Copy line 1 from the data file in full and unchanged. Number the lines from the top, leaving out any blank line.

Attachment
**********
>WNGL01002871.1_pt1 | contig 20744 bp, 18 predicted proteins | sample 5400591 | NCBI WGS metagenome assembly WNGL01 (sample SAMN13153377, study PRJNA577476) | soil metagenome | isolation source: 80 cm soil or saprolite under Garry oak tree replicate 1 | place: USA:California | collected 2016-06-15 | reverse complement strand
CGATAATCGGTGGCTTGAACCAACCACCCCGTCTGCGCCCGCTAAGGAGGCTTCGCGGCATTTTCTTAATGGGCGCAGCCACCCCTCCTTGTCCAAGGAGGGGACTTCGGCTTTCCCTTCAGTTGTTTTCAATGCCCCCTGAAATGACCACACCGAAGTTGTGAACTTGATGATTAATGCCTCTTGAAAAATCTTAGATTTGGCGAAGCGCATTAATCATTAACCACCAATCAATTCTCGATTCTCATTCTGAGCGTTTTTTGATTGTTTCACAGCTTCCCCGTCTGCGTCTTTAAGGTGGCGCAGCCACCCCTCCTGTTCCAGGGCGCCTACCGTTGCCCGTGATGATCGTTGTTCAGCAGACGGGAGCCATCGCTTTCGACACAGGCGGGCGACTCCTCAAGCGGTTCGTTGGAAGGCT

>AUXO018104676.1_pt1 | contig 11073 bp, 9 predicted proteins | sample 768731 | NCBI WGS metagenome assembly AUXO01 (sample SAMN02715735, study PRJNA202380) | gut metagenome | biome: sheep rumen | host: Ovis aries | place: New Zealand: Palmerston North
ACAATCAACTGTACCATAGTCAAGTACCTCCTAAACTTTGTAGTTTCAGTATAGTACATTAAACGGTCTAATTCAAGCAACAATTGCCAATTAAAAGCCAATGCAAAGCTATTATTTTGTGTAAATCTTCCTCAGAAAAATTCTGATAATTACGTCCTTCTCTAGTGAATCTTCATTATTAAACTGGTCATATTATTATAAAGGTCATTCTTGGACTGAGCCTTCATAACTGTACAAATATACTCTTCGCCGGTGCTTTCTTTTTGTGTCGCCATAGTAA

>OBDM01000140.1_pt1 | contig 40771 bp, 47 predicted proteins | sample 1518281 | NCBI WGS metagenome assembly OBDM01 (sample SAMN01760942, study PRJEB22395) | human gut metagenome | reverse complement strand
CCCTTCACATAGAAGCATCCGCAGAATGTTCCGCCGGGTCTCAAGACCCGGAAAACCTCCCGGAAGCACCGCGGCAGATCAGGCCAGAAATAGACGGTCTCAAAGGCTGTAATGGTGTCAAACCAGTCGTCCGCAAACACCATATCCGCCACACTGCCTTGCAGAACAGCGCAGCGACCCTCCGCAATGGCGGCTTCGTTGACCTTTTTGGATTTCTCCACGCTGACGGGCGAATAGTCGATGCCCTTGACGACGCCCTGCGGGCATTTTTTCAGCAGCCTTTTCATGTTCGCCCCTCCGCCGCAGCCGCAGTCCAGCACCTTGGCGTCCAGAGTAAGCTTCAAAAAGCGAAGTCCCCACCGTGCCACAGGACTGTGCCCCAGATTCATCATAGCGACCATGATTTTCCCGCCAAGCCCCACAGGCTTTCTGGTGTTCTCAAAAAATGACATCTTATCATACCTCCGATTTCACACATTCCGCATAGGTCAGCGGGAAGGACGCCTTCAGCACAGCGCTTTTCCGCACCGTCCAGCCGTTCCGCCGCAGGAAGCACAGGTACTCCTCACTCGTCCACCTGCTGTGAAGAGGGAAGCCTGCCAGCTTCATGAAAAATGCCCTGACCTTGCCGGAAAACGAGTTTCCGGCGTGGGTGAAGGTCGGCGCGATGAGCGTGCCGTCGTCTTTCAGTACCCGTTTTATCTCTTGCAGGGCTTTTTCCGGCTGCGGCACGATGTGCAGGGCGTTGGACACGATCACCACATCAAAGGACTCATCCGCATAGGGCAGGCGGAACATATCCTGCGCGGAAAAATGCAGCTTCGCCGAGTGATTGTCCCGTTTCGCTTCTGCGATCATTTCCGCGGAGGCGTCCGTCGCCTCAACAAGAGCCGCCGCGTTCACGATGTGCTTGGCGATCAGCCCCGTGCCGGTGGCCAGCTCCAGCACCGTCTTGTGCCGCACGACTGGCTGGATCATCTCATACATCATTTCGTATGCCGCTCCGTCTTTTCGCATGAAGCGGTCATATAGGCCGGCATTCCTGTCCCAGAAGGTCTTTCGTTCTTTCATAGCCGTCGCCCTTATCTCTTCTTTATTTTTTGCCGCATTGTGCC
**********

>WNGL01002871.1_pt1 | contig 20744 bp, 18 predicted proteins | sample 5400591 | NCBI WGS metagenome assembly WNGL01 (sample SAMN13153377, study PRJNA577476) | soil metagenome | isolation source: 80 cm soil or saprolite under Garry oak tree replicate 1 | place: USA:California | collected 2016-06-15 | reverse complement strand